I left home Saturday morning at 4:30am and drove to Charleston to take a flight to DC for the Women's March. A rabbit, a raccoon and a few deer were the only witnesses at that early hour; Larry was still tucked in and sleeping and lights were off in the neighbors' homes I passed.
I've been trying to get a handle on all that I saw and heard. What to tell you about? What propelled half a million people to converge on one city on a January day?
I knew there were a few other marches but was stunned to learn just how many places and how many people were marching at the same time, all across the world. Click here to see photos of many of them. My pictures are not nearly so good, some are fuzzy and dark, but I'll post them here anyway.
When we got to the DC airport it became immediately obvious that something very big, bigger than anyone had expected, was happening. People were pouring in, many of them--men and women alike--wearing pink hats. They were smiling and happy. Waves of cheers rose and fell in swells of voice.
We disembarked, and crowded across platforms to the escalators. Cheers echoed up and down the Metro tunnels and signs began to be unfurled.
A man with a speaker preached about Jesus, a large group of young people chanted in unison: the young men shouting "Her Body. Her Choice" and the girls responding "My Body. My Choice." And everyone excited and laughing, polite, helping each other. A small group of Trump supporters chanted that Feminism is Rebellion. We agreed!
I looked for my granddaughter, but cell service went out with such huge demand and there was no way to find her. I looked for some of my many friends from all over the country who planned to be there but I never saw one person I knew. And it was fine. I talked to people from Canada, Maine, Massachusetts, Minnesota, Missouri, Florida, North Carolina, Virginia, and many other states. Everyone felt as I did--it was important to be there. Men were almost as numerous as women, there were as many young people as old. This was no single-race, single-agenda crowd.
There was no paper in the toilet but I was prepared--the pre-march literature had told us to bring our own. I passed what I had left to the next lady in line and headed for the train.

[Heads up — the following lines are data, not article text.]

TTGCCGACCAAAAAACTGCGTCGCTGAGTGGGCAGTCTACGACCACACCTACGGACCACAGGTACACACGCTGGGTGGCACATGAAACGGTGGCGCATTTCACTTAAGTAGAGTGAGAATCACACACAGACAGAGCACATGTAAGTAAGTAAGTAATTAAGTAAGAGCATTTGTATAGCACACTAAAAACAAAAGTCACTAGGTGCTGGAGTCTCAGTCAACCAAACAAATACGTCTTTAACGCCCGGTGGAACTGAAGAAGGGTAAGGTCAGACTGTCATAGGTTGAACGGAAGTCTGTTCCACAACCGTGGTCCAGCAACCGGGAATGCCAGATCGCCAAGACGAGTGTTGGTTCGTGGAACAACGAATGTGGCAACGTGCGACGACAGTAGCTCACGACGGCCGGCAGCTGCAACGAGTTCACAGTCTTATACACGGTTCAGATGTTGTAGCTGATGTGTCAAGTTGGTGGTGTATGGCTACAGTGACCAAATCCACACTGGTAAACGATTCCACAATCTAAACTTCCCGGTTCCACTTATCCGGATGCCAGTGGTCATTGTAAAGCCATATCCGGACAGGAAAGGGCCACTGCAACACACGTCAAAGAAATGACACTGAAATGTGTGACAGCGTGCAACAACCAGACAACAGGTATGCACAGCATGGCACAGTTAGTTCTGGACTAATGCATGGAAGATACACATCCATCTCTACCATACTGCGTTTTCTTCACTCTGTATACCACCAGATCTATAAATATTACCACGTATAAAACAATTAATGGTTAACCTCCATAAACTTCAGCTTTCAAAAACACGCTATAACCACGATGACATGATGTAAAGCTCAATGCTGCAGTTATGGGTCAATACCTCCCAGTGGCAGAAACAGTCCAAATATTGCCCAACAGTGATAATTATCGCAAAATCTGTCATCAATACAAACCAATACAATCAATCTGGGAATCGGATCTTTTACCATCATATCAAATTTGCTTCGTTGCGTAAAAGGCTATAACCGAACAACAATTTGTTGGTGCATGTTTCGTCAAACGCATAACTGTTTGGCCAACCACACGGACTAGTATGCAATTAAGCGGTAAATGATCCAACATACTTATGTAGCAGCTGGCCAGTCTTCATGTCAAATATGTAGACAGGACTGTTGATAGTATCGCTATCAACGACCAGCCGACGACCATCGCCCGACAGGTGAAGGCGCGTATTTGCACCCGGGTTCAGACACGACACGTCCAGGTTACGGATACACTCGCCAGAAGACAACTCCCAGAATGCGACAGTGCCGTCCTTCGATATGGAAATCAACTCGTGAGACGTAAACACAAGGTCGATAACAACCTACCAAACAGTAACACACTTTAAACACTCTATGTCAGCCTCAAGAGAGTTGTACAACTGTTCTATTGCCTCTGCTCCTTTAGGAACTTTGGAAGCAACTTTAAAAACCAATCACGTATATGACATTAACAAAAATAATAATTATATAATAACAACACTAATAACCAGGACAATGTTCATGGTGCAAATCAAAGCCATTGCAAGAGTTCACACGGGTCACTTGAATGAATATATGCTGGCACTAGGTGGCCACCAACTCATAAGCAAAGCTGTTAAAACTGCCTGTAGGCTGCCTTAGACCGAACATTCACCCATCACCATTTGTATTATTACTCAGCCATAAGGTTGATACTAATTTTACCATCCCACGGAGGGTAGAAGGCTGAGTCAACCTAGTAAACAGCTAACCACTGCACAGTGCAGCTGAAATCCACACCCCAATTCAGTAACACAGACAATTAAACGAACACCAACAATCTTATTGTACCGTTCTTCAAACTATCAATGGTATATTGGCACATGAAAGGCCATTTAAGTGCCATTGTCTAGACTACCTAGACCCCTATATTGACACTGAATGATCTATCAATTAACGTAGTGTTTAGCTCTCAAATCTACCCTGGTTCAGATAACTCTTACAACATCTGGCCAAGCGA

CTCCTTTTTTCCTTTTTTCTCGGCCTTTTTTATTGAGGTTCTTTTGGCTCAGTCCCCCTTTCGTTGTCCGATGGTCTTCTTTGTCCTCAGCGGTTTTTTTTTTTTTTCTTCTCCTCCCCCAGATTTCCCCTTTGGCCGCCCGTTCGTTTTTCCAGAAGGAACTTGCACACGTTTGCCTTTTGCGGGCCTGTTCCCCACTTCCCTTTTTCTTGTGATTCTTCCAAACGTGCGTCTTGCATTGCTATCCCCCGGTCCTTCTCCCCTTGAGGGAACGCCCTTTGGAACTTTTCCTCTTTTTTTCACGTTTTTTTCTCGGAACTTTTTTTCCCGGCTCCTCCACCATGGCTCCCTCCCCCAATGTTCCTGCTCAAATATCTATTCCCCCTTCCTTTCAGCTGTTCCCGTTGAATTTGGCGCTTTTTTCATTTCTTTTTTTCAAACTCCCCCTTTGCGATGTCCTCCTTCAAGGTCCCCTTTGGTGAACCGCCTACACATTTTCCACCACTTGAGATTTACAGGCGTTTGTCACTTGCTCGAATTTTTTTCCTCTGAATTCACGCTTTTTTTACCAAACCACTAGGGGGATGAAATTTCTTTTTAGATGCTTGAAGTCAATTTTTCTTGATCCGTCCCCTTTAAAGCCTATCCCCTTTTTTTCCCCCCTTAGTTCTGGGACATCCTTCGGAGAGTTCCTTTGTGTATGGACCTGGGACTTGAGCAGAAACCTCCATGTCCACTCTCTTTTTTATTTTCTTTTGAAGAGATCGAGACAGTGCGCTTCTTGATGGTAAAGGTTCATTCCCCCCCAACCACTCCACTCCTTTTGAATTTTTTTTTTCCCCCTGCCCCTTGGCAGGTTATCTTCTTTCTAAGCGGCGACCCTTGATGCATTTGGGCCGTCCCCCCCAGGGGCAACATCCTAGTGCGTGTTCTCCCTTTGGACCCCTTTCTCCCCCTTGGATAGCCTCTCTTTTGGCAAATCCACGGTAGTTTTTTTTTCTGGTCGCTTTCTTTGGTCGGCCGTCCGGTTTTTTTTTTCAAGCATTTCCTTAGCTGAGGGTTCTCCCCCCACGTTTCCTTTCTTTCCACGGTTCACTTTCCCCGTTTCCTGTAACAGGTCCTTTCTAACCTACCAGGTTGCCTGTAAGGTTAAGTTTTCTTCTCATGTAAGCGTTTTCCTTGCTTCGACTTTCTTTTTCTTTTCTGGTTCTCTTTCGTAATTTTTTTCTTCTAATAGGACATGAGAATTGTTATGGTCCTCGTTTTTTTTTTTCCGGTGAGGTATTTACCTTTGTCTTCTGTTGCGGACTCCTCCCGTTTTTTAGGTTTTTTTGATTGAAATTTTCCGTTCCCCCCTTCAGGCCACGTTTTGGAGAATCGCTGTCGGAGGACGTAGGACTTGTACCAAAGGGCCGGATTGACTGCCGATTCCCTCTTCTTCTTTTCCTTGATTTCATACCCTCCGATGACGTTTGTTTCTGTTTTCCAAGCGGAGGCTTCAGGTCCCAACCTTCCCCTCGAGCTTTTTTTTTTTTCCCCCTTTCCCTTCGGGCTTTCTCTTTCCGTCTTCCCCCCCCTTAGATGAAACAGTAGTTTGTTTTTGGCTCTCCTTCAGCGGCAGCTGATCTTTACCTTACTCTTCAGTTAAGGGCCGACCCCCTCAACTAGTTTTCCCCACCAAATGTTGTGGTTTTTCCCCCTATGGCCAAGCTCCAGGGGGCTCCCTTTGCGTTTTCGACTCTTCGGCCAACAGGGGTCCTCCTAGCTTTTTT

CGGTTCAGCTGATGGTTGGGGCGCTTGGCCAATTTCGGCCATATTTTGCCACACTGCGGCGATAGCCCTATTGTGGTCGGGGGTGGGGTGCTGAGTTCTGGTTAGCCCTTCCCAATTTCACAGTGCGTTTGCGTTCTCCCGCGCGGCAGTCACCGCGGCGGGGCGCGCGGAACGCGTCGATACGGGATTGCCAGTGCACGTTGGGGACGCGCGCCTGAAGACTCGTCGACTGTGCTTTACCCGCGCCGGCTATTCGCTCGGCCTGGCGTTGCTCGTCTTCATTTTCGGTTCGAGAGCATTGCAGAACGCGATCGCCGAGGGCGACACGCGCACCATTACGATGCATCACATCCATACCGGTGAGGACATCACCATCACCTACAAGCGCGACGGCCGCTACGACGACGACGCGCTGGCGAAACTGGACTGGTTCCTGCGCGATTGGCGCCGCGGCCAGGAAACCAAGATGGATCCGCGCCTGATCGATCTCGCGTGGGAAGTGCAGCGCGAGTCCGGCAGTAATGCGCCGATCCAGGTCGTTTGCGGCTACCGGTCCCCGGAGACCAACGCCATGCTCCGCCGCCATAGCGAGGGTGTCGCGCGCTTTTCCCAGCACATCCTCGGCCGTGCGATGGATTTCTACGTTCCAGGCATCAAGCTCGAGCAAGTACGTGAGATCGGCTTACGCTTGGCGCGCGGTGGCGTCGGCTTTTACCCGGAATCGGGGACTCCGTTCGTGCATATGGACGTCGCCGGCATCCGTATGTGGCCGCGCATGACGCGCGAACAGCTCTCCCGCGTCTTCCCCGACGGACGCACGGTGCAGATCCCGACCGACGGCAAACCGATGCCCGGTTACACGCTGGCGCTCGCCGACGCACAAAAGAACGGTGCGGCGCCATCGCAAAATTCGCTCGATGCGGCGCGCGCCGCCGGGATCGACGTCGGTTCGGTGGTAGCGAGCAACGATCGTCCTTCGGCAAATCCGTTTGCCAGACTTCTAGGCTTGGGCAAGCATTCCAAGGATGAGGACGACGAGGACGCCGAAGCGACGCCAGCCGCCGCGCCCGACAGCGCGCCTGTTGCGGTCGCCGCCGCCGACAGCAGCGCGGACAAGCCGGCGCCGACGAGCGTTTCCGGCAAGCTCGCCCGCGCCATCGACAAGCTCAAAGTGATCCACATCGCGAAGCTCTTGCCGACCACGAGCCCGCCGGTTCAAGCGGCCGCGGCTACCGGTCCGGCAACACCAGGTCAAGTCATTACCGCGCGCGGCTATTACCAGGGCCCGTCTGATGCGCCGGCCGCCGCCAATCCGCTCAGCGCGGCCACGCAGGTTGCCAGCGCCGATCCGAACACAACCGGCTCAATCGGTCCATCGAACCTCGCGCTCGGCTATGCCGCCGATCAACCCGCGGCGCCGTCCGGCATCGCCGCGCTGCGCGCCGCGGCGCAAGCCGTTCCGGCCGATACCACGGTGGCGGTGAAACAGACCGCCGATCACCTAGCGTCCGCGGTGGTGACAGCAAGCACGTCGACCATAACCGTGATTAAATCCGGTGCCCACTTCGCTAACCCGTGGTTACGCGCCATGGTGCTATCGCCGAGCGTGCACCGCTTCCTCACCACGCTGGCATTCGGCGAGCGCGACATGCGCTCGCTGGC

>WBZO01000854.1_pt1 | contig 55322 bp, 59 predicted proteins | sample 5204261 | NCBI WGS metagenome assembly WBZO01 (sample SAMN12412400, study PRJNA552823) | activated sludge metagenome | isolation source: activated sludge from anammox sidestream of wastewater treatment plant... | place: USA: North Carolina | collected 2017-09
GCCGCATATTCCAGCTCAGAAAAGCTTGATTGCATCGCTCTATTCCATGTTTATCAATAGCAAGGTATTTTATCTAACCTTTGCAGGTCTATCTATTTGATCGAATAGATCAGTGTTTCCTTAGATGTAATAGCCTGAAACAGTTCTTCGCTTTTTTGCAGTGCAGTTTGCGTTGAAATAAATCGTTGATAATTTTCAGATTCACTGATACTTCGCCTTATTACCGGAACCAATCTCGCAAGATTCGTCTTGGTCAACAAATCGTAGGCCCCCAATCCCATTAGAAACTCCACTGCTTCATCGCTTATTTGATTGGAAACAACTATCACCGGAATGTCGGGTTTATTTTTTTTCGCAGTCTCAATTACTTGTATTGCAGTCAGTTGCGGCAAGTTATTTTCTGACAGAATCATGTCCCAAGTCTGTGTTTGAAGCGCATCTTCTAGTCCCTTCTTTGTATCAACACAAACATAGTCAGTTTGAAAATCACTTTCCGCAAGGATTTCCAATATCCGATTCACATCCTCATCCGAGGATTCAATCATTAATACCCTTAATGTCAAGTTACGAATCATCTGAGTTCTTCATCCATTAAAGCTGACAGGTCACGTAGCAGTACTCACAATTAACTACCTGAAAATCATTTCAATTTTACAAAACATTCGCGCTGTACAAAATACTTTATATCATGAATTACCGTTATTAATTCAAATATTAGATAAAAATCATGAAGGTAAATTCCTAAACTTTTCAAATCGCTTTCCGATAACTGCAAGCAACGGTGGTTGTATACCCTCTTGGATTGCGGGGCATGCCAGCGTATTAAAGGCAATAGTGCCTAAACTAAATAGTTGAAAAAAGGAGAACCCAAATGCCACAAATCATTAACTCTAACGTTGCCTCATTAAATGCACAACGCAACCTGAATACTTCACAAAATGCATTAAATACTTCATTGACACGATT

|His sign reads "Immigrants get the job done"|
This time there was no chanting, just excited, euphoric conversations, people so very pleased to have been there, to have seen this huge, peaceful gathering, to have made a statement. Word began to spread of the marches around the world. My phone died and I mentioned to my seatmate, a Vietnamese woman about my age, that I might have a hard time finding my sister, who was to pick me up when I got to the station. When she heard that my sister lived in her same town, she offered to give me a ride, even though there were already 5 people in her small car. I was touched but told her I'd be fine. As I left the station I saw my sister pull up. Perfect timing.
I have been trying to process all of this, find out why I felt so affirmed. Perhaps it was because of the many people who said, we need to do this. We need to speak up. We need to be heard. We need to act. I don't know. The other day I wrote about why I was going. I didn't expect to come home with more reasons as to why I was there.
I ached all over by the end. Feet, hips, knees. My voice was and my nose was running. I was hungry and thirsty and completely happy and satisfied. I had done it. I had gone to the march, I had joined my voice with thousands of others expressing their opinions in this glorious free country.
I was one small witness to history.
Copyright Susanna Holstein. All rights reserved. No Republication or Redistribution Allowed without attribution to Susanna Holstein.